To incorporate the floodgates into the design of the building, the Cooper Robertson team redesigned the surrounding structure to accommodate them. The reconstruction on the west side of the building required the removal of pre-cast concrete from the already-constructed stair tower. During this removal, the pre-cast concrete on the levels above it had to be temporarily secured in place while the new section incorporating the floodgate could be installed.
A crucial element in the Whitney's flood mitigation strategy is continuity; the floodgates only work if the rest of the building is continuously sealed. Waterproof membranes behind the secondary reinforced concrete walls shield the structure from flooding. Aqua-seal is used to seal 3D concrete penetrations created for electrical conduits, gas, electrical service, and piping, maintaining the structure's integrity due to a storm surge.
The team also devised temporary protective elements to be deployed in anticipation of flooding. In the hours before a weather event, a contractor will bring the Whitney's temporary barriers from a nearby warehouse and assemble them on site. A continuous concrete curb on the building's plaza bolsters aluminum posts that are bolted into the ground to them hold stacked aluminum logs. The temporary barriers will protect the lobby's large expanses of glass wall that could be vulnerable to pressurized water. To this end, extensive additional structure was added to the plaza design to accommodate the additional weight. The plaza's drainage system was also reconceptualized by engineers Jaros Baum & Bolles so that any leakage or splashover drains away from the dry area.
An additional change to the original building design included the rethinking of the building's emergency energy sources. Instead of the 1,000-gallon fuel oil tank originally planned for the museum, the Whitney's insurance advisors suggested accommodating the largest tank possible. Therefore, the building has a 4,000 gallon tank in order to provide with as much energy as possible in an emergency in order to keep the building's systems, particularly the pump system, running. The team did precise calculations to account for all possible flood scenarios, including the failure of these or other functions. For example, if the pumps should fail, it was determined that 14 inches of water would then flood the basement. Therefore, all placement of electrical equipment was adjusted to sit above a 14-inch elevation. In cases where this was not possible, a concrete barrier provides protection.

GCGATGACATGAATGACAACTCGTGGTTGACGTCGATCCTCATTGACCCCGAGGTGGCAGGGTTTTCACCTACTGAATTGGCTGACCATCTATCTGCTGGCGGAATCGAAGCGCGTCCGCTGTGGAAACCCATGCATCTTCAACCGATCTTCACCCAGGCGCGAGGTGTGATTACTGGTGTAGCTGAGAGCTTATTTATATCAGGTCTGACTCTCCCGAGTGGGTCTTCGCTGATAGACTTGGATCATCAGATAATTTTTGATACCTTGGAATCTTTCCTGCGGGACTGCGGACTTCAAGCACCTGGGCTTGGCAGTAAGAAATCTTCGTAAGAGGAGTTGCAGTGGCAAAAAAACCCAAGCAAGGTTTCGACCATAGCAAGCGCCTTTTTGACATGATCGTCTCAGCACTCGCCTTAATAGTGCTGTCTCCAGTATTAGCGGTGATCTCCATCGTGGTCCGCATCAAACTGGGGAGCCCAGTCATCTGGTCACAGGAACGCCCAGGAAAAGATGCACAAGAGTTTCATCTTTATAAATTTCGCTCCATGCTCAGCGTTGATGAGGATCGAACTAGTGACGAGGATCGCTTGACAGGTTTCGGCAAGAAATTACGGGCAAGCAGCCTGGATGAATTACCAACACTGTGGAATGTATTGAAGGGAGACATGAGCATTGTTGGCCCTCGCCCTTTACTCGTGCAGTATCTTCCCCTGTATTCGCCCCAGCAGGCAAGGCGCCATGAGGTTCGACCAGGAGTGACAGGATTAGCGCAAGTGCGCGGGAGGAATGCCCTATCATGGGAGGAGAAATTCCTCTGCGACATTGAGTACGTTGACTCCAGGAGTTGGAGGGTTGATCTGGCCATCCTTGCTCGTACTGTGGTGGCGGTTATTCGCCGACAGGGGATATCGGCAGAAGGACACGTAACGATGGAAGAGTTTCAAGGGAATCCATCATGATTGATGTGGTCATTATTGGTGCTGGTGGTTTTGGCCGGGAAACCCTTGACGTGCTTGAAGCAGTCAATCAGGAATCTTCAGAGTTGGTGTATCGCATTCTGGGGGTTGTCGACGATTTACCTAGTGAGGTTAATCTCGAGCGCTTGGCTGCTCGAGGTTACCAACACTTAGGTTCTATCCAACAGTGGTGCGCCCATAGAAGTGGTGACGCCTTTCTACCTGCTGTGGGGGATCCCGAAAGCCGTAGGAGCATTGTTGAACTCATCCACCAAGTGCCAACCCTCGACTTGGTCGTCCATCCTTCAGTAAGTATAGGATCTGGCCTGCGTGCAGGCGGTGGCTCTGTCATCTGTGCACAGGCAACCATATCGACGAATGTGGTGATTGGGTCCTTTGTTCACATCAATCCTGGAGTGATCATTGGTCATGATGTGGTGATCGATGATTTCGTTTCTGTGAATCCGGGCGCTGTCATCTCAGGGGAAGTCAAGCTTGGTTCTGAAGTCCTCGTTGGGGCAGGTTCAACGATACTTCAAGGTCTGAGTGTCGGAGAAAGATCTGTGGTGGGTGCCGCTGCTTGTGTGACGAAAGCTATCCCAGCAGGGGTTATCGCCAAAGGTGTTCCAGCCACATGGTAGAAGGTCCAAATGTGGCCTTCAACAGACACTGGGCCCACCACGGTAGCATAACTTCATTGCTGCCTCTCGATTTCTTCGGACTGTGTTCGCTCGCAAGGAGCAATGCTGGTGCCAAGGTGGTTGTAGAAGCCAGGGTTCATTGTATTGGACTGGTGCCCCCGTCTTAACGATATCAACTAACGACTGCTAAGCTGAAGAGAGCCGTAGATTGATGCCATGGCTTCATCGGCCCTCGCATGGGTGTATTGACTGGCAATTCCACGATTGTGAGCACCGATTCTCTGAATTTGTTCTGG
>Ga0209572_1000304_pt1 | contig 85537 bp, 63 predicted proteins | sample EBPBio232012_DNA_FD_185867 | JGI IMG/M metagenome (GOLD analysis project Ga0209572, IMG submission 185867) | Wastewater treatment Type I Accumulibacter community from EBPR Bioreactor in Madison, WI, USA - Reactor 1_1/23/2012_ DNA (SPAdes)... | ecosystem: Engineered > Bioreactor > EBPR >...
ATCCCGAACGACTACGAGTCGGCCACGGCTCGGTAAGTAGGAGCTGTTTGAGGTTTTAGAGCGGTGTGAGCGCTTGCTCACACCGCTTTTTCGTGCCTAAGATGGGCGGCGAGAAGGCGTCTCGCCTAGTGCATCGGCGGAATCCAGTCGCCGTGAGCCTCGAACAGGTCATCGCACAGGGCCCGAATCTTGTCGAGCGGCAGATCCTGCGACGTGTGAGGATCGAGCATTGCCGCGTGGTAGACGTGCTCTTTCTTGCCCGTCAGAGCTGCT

In the worst case scenario of water level rise above 16.5 feet, the structure is designed to survive flooding of the lobby level, to deflect the force of any debris impact load, and to prevent any stray building materials from blowing off the structure and causing damage or injury. The severe impact of a flood of this magnitude on the city trumps the concern for resuming building operations as quickly as possible. Instead, the design gives the Whitney staff peace of mind that the building will not cause harm to its community during any future unprecedented weather events.